Biotech Networks BD/Marketing Insights: Top 10 Tips We’ve Learned From Sending 1.85 Million Marketing E-mails 📫 a Year

Welcome the new Biotech Networks content series for life science marketing and business development professionals, look and bookmark here for future/all posts. We’ll share tips and trends we’ve learned through our experience helping more than 250 life science companies grow and thrive. We don’t have a catchy name yet, stay tuned!

Biotech Networks sends 1.85 million marketing emails per year to our 45K+ subscribers. Every year more than 500K of our marketing emails are opened and  37K links are clicked. Yes, that’s a lot of sent, opened, and clicked-on emails, and they’re distributed between our Dedicated/3rd Party emails for our clients and our own newsletters. As such, we’ve learned a lot about how to craft emails that deliver (get it?) and we’re sharing our knowledge with you. To begin with, we’re starting with top 10 tips for the nuts and bolts/basics of sending a successful email, and we will tackle more strategic considerations later. Of course, we value our clients’ confidentiality for our dedicated e-mail blasts, and no specific details about client email or statistics will be shared, only general trends.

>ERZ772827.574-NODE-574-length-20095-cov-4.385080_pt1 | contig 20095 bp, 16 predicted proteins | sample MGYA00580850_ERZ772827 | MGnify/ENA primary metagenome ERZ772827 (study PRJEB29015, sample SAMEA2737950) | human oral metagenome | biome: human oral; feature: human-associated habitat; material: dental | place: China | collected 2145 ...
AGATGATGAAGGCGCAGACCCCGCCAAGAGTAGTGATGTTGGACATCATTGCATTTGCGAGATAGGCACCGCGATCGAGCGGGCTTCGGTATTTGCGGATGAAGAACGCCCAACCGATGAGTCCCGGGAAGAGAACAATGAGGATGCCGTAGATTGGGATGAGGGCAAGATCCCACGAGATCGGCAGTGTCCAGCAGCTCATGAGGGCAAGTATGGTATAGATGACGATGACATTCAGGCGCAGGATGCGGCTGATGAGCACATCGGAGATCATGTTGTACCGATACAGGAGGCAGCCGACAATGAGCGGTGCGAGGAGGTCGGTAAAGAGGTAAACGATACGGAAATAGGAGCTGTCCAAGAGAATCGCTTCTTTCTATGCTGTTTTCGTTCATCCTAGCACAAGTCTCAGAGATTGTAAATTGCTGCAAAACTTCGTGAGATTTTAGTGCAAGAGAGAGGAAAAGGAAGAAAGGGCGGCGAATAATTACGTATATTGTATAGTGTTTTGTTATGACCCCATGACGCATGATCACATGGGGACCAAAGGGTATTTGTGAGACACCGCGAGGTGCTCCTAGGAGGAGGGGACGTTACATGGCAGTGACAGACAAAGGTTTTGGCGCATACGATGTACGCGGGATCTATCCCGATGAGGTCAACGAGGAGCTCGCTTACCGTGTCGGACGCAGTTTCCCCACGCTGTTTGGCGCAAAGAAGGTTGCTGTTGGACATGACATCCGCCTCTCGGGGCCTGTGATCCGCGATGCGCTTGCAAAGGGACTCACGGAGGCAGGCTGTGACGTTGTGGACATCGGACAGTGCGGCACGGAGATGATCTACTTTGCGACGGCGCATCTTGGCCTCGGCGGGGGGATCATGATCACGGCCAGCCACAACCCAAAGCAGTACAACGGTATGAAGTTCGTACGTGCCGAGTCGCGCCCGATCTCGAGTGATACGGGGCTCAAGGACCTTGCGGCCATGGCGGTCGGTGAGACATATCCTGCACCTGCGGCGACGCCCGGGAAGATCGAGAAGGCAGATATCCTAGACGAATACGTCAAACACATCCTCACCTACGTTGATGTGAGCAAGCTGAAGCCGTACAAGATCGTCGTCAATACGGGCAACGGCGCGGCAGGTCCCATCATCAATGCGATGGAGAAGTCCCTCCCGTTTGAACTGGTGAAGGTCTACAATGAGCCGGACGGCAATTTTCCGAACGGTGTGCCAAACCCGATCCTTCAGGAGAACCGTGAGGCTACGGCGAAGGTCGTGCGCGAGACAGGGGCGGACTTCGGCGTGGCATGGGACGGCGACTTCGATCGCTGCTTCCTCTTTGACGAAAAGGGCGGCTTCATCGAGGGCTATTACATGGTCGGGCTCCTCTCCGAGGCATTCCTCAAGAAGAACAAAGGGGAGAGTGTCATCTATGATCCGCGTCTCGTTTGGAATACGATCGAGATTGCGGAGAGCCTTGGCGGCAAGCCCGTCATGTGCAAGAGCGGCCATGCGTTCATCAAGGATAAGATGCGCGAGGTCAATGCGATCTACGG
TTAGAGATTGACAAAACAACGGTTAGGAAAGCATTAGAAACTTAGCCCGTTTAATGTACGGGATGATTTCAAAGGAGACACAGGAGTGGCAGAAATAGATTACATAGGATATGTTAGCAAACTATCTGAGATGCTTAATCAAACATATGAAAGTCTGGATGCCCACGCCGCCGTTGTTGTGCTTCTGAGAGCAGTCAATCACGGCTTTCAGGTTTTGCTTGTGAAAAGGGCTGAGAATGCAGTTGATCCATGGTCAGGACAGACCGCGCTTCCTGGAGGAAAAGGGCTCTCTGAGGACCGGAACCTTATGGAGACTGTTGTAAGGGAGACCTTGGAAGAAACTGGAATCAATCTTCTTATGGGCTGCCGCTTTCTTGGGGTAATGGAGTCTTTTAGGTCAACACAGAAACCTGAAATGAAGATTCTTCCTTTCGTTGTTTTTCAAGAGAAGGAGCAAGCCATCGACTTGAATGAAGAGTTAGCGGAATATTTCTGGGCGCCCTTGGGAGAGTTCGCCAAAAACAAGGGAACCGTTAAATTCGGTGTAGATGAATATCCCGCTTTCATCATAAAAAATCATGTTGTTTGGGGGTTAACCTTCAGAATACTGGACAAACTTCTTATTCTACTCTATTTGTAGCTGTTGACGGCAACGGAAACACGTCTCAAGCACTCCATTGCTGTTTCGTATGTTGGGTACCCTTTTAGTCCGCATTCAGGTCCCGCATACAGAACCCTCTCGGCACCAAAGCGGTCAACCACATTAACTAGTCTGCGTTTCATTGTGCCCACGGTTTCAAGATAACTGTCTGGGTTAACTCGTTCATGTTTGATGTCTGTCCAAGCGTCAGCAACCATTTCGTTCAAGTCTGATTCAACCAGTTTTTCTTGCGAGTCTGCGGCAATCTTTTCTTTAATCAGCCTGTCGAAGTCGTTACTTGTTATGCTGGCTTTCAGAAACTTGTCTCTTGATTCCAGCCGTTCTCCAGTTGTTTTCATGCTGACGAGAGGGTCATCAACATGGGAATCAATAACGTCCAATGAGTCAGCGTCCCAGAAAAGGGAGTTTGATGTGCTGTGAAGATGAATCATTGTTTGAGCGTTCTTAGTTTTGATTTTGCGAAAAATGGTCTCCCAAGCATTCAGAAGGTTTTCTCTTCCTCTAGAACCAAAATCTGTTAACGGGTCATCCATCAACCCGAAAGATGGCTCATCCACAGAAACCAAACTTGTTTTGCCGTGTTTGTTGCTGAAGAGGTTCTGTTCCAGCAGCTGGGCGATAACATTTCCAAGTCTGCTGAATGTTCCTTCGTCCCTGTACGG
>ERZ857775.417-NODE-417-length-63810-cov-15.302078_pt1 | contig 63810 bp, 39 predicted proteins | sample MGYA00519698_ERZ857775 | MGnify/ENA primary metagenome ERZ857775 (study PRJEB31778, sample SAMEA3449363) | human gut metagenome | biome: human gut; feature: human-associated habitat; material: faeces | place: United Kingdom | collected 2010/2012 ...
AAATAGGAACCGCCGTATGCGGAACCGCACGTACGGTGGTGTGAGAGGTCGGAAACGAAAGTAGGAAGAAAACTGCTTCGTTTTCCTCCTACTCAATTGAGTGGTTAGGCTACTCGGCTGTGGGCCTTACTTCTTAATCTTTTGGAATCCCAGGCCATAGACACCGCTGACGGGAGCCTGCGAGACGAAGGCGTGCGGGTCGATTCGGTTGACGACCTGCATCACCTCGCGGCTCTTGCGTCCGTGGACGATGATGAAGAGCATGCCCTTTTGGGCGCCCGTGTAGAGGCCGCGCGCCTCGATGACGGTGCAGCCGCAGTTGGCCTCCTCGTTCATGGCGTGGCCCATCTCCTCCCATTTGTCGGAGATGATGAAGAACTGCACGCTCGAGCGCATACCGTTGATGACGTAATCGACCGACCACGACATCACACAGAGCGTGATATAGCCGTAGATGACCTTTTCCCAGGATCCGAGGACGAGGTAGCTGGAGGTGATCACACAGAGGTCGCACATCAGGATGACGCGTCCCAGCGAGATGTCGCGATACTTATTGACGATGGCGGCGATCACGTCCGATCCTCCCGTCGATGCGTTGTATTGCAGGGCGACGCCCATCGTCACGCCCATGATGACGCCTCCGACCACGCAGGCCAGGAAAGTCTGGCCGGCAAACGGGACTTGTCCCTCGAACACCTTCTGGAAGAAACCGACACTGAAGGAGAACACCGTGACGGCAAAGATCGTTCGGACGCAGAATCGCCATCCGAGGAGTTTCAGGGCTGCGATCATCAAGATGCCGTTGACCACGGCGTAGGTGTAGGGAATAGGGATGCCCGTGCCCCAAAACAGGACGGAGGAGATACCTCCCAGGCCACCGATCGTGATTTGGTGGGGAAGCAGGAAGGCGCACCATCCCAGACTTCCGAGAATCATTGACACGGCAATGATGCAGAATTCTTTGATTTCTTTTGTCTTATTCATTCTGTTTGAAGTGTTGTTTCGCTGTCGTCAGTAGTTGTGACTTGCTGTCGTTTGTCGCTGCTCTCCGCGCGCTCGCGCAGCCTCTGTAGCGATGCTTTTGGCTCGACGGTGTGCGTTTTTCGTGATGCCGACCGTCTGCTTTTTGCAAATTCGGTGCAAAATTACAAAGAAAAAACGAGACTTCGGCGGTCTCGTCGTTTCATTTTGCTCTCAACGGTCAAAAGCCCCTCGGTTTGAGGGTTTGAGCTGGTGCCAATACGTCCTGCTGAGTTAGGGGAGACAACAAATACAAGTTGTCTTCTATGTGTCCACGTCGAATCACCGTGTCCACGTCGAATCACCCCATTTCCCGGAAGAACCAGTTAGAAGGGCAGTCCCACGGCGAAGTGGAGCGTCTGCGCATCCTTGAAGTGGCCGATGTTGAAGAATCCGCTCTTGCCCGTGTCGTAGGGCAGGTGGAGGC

Biotech Networks’ Top 10 Tactical Tips for Sending High-Performing Marketing Emails

  1. Segment your contact list, or plan to. If you’re a marketer at a larger company, segmenting of your contacts and email content is a given, as your emails are sent to subscribers with different product interests, geographies etc.. If you work at a smaller company, you may not be segmenting your contacts yet, and you should consider whether you should. As you grow  your product offerings and your contact list, you need to create separate contact lists depending on customer product interests and geographies. Of course, sending content relevant to a user’s needs will increase open and click through rates. We say to be cautious about segmenting at first because it doesn’t make much sense to send marketing emails to less than 1,000 contacts (in general), and so you should be able to group them all into one list at first. Contact segmenting is an ongoing process and can be based on interest forms, sales/technical service communications, and even email clicks.